Tadao’s policy was to believe in people enough to entrust them with the things he couldn’t do by himself and to mutually support each other.
Tadao would always say, “We have four Presidents. They are all imperfect human beings, and because neither of them is capable of handling every aspect of business administration, they compensate for each other’s shortcomings and fulfill the responsibility of a single President.” This would not change even as the company expanded, with each of the four brothers leading a division and forming a four-divisional structure. The eldest brother Tadao, an administrative leader, led the general affairs headquarters, the second eldest brother Toshio, an inventor, led the development headquarters the third eldest brother Kazuo, a marketer, led the sales and marketing headquarters, and the youngest brother Yukio, an engineer, led the production headquarters, allowing each of them to take advantage of their strengths and continue growing the business.

Tadao, who began his work as the administrator of a factory in the ruins of post-war Japan, was acutely aware of the importance of resources.
Back in the early days of Casio, when development of the relay calculator was underway, Tadao, then President, took the employees to the garbage disposal site at the back of the company building. He picked up a bunch of perfectly usable polyvinyl chloride wire from the heap of garbage and said, “This is insulting to nature. What a waste for Japan, a country with no natural resources.” Tadao had a habit of saying “Mottainai.” Instead of ordering them to cut down on waste, he led the employees by saying it in a way that would resonate with their hearts.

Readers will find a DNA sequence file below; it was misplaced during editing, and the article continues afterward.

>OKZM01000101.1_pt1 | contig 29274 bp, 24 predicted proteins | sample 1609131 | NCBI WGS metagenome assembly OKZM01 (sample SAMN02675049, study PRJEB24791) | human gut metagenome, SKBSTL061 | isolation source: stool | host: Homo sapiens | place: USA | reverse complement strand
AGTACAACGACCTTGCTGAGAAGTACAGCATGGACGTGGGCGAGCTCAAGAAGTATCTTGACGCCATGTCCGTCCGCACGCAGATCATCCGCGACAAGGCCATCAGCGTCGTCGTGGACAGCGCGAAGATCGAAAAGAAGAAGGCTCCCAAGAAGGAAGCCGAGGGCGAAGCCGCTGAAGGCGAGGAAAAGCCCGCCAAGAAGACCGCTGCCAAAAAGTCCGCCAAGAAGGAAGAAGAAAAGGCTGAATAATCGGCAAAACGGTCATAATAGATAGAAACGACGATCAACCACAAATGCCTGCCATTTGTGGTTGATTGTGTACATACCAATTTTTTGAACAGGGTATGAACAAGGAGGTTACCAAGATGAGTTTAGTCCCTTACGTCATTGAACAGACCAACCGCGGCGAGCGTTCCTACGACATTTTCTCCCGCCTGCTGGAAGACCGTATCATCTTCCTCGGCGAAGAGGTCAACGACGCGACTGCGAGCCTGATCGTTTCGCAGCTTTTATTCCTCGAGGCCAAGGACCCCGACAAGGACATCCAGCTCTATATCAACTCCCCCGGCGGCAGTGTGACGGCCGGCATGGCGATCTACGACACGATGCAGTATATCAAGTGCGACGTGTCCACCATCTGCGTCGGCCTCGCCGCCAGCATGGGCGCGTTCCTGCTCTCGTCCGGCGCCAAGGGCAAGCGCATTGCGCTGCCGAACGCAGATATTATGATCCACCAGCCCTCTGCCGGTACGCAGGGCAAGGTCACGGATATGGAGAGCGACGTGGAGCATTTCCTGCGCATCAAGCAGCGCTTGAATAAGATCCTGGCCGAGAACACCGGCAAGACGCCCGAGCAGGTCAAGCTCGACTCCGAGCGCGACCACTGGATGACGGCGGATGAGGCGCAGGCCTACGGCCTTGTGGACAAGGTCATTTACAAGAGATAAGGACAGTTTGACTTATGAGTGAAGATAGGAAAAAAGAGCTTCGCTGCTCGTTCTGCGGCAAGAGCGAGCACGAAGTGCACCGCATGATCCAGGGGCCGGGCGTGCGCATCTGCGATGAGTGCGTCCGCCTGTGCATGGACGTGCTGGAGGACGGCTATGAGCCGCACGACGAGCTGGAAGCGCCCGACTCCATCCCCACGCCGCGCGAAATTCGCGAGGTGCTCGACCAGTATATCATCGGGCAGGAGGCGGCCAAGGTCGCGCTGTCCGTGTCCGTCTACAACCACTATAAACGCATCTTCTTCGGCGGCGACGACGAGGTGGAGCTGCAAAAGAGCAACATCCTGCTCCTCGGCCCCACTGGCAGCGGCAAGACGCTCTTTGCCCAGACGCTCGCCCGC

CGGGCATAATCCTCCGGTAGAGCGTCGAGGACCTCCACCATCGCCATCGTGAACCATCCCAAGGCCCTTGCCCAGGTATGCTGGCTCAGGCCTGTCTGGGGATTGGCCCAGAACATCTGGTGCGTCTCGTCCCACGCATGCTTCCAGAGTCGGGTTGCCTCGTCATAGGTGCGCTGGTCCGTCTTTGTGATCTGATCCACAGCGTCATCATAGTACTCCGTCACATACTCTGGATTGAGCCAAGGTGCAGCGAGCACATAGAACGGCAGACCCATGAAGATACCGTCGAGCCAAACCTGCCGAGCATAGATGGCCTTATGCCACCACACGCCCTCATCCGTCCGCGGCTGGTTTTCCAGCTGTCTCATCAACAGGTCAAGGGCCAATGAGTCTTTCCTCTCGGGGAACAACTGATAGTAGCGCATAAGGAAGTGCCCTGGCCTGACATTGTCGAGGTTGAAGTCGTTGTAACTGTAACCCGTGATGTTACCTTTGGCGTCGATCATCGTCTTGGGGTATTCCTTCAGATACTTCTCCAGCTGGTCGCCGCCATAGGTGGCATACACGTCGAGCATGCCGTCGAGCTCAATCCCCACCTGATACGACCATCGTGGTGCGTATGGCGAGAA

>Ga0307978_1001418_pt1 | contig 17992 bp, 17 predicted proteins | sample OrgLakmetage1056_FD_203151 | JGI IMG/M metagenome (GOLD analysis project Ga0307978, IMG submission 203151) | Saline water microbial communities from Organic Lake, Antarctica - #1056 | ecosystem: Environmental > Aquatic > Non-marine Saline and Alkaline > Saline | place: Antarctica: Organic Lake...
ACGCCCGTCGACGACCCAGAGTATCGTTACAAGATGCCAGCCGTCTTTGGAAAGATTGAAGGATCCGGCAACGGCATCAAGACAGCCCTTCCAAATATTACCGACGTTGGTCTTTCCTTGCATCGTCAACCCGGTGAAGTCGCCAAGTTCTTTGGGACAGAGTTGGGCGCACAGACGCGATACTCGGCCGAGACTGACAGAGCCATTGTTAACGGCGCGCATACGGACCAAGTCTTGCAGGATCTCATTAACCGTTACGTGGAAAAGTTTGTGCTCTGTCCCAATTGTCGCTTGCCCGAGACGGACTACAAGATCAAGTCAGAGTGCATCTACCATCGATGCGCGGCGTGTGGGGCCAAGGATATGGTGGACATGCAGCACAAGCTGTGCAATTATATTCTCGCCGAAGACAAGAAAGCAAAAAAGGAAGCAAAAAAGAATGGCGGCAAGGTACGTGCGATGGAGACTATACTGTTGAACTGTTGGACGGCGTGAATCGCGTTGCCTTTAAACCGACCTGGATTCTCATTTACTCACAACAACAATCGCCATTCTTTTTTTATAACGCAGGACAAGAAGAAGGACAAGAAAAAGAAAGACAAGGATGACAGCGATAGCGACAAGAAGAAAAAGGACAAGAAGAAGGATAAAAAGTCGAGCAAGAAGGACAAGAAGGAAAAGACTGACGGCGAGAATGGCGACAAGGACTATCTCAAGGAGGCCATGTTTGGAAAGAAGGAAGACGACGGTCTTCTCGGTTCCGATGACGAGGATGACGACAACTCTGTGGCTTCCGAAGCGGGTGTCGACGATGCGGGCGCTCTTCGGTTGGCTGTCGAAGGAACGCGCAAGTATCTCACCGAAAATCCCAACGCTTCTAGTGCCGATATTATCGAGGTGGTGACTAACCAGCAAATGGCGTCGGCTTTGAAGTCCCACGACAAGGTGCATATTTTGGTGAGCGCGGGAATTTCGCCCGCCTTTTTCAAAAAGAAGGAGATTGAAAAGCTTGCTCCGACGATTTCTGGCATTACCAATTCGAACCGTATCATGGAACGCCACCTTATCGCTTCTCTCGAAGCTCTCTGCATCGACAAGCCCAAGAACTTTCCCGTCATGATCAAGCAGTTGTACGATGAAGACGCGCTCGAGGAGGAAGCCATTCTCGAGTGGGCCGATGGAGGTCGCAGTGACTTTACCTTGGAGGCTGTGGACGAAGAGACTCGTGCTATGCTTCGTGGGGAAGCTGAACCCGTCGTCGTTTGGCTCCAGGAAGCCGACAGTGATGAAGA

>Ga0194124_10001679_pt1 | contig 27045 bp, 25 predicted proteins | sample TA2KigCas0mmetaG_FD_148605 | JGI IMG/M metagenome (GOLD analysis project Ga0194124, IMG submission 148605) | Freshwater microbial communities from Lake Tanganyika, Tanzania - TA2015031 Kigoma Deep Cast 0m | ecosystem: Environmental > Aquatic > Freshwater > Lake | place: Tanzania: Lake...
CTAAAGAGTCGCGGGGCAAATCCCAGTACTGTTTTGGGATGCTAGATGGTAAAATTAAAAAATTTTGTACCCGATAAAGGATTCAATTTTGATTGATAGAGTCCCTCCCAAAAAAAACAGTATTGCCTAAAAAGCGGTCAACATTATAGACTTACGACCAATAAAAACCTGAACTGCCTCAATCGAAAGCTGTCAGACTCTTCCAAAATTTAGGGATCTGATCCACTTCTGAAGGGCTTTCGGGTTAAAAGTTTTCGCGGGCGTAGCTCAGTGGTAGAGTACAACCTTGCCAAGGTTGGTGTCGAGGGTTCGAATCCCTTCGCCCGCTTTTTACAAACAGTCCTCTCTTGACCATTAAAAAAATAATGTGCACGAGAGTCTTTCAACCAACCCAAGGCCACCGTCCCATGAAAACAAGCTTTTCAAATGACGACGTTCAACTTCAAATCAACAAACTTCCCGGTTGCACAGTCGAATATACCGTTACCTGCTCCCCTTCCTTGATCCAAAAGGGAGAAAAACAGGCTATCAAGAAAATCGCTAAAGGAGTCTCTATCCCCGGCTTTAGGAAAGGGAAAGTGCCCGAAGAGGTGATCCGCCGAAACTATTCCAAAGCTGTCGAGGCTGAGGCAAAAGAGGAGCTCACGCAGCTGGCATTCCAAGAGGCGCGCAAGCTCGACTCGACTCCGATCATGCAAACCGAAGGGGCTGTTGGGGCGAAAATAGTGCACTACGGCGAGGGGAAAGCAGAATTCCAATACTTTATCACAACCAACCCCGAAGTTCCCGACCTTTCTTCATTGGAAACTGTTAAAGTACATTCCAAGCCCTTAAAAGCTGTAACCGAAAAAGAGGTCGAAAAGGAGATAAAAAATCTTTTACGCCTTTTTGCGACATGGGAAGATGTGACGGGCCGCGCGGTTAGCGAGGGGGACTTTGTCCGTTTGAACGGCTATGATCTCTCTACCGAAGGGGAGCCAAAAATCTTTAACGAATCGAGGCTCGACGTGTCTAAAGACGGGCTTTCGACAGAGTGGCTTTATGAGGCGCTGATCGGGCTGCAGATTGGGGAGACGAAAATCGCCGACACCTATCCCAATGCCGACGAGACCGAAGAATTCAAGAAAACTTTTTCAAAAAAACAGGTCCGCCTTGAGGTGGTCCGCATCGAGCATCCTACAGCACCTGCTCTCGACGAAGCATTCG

Tadao would hear out other’s opinions and respect them. His method would involve having his brothers and other managers discuss things very thoroughly. After hearing everyone’s opinions, he would make a decision and say, “Well then, this is what I will do.” Instead of forcing his opinion on others, he would decide on the direction of the company by trying to reach a consensus through discussion until everyone involved was satisfied. He would then take responsibility and put the plan into action. This was at the heart of Tadao’s leadership.

Tadao was known for his modest personality which made him care for and praise others. Upon founding Casio, he made his father Shigeru President and allotted a large amount of stock to his brother Toshio, who had made numerous inventions for the company, when it went public. He always addressed his employees and business partners with respect, advising others that having a sincere attitude toward others is very important. He referred to the proverb “The boughs that bear most hang lowest” when the company was experiencing major growth. “We must not become arrogant,” he warned. It is said that on the morning of a company entrance ceremony, he secretly dressed up as a cleaner and observed whether new employees would greet him.
During his time as President, Tadao bore a heavy responsibility and faced many difficulties. This was especially true in the area of financing, as he was worried about securing development funds for calculators, sometimes even taking out mortgages on his home. But his policy was to never speak about these troubles. Only a handful of people were aware of them. He engraved these hardships in his memory and resolved to always care about others, financing partners when they were facing financial difficulties and establishing the Casio Science Promotion Foundation, which provides research grants to universities. Tadao, who always faced others with integrity, was revered by many.